In the battle to represent the Bigfork area, candidates diverge on state spending, Medicaid expansion

Bigfork Eagle | October 7, 2020 3:55 AM

Three-term incumbent Republican Rep. Mark Noland is facing off against Democratic challenger Jennifer Allen in the race to represent House District 10, which includes the southern edge of Kalispell, Bigfork and Swan Lake.

Both candidates are unified when it comes to rejecting the idea of a state sales tax, but have vastly different views on the best approach to handling Medicaid expansion, CARES Act spending and determining state budget priorities.

Allen, 66, is a Philadelphia native who moved out West during high school, settling in Montana with her husband after college. A retired social worker, she is now widowed but has two grown children, Aric and Hannah.

“I have extensive experience and skills in management and supervision and in building competent and accountable programs, including working with stakeholders and gathering and analyzing data to help guide new social service policies,” Allen said.

“A lot of persons complain about government …. But very few are ready to step up to the plate,” Allen said. “I knew I had the skills and the background to be a good citizen legislator.”

Noland has 35 years of experience as a Flathead Valley business owner and three terms representing HD10, including two as chair of the Montana House Business and Labor Committee. The 61-year-old has been married for 40 years and has six children and eight grandchildren. Noland said he has a “good track record of conservative principles” and values small government and reducing taxes. He is also a strong supporter of maintaining the Flathead Valley’s clean waterways as a means of preserving property values and wants to expand mining, coal and other natural resource development to generate revenue for the state.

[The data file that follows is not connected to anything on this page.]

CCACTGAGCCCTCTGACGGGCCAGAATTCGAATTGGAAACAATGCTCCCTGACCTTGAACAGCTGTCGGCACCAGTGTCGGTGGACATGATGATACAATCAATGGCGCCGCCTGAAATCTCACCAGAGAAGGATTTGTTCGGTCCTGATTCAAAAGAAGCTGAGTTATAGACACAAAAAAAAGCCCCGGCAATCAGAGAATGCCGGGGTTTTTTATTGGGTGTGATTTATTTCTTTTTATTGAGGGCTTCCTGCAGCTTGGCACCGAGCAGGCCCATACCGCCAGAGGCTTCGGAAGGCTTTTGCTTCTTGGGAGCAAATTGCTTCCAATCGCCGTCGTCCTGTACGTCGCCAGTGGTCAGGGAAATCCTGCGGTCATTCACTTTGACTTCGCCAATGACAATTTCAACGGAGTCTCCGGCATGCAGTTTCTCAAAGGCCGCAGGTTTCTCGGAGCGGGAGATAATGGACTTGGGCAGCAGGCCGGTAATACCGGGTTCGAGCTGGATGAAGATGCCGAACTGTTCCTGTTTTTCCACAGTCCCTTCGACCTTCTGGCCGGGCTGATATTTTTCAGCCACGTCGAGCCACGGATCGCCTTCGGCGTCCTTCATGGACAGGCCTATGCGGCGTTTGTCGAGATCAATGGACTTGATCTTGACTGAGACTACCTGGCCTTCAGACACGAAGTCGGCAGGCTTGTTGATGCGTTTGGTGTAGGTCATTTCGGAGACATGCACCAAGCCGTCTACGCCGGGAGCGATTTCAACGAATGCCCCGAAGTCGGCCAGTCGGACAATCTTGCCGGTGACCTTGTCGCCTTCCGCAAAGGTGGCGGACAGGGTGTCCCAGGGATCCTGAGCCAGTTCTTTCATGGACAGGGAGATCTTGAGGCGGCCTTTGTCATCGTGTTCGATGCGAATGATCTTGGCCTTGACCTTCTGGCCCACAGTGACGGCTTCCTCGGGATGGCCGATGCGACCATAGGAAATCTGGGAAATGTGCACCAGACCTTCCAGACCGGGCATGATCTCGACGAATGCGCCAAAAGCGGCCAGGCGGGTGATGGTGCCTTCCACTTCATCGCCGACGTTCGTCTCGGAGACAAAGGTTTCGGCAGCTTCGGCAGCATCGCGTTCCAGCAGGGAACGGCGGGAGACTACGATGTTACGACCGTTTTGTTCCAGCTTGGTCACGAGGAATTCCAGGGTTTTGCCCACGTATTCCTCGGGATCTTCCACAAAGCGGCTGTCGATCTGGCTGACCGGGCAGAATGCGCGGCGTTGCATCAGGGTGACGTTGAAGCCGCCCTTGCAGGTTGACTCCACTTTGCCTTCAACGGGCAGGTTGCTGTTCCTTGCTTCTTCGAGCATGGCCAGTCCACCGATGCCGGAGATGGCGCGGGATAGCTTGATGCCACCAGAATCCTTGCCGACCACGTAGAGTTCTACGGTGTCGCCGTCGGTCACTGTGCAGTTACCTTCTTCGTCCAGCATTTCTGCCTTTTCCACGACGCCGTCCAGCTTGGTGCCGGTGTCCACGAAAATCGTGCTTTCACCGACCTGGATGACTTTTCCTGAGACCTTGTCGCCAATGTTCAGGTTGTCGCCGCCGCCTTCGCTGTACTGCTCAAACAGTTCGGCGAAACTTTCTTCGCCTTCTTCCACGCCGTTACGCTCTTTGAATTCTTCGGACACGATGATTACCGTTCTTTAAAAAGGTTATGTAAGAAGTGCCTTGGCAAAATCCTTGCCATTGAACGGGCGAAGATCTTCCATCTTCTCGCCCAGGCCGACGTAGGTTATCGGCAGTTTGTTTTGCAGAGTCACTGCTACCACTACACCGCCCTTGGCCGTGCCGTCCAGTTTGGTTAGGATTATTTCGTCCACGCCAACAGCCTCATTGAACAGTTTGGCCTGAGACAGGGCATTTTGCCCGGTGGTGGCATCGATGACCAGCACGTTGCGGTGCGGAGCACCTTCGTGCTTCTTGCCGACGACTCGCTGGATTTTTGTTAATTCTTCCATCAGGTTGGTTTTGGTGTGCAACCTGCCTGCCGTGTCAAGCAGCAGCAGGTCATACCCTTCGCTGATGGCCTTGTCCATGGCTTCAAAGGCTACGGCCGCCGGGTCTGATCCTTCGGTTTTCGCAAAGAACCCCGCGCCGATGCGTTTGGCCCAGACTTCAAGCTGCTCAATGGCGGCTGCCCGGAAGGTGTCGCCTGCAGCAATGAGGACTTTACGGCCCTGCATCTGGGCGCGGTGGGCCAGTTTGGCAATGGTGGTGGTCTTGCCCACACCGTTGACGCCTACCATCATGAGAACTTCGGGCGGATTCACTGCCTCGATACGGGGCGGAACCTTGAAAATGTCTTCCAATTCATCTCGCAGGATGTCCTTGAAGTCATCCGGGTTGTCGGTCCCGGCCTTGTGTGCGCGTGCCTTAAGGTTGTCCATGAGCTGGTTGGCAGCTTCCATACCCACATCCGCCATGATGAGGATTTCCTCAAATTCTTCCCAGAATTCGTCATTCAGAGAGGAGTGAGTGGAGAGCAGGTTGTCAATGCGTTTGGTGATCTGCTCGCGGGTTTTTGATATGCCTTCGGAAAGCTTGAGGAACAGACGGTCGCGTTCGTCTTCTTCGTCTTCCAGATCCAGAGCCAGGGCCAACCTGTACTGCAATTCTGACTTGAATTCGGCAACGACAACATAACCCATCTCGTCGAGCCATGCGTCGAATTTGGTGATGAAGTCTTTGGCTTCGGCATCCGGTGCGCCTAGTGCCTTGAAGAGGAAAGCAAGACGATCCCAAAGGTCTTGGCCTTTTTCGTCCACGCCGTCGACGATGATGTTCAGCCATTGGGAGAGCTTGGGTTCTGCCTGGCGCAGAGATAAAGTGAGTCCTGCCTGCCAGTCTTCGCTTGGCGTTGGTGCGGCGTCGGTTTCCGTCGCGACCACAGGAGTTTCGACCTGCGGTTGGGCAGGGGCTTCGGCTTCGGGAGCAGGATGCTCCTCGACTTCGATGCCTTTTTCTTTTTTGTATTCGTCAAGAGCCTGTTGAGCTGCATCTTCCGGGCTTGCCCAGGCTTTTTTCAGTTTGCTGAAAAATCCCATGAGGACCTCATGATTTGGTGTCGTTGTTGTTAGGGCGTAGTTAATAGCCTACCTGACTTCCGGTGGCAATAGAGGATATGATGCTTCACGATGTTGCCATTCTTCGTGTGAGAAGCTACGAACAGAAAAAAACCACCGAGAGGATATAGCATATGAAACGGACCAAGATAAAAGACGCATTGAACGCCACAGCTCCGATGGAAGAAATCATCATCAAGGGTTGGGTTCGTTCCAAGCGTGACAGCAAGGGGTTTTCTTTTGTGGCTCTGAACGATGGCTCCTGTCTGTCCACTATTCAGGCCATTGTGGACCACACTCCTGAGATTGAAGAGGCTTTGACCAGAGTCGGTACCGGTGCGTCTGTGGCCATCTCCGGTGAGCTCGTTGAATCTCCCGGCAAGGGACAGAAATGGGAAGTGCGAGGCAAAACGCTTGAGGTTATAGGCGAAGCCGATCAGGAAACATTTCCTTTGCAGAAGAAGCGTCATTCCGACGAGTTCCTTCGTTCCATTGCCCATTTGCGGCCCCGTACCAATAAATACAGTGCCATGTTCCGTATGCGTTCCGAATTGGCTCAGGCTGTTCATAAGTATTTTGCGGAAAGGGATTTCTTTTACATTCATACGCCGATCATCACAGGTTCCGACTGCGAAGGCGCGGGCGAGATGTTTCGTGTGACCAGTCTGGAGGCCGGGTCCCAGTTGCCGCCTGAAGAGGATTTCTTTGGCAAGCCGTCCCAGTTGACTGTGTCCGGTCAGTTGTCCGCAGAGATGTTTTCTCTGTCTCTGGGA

“We have a problem in this state where we keep raising our property taxes because there's not enough revenue coming into our state,” Noland said. “Why not use those resources until we can do better at solar and wind and other technologies?”

Along the vein of state spending habits, Noland said he’d like to see more money in the pockets of Montanans, which could be achieved by reducing the size of government so it doesn’t cost as much to operate. He said there are opportunities to improve efficiencies, like streamlining departments that have directors, executive directors and deputy directors, for example. He also stressed the importance of developing the state’s coal and mining resources in ways that don’t negatively impact the environment.

Allen wants to see the state continue to allocate money for human service programs and agencies, noting she believes there is more myth than fact in the perception that these organizations are run inefficiently.

“Part of the issue is there is a myth that human service programs have fat in them and wasted money in them … it tends to be a Republican myth that government is poorly run and agencies can't seem to make do. My work has always been in nonprofits. I know that that is almost never true. They use money efficiently.”

She went on to explain that when investments aren’t made in public health resources, the community eventually pays the price when a crisis, such as the current pandemic, hits. Allen also pointed out that before making a decision, she would gather information about the issue and testimony from stakeholders before acting.

“I really believe in data-driven decision making,” she said.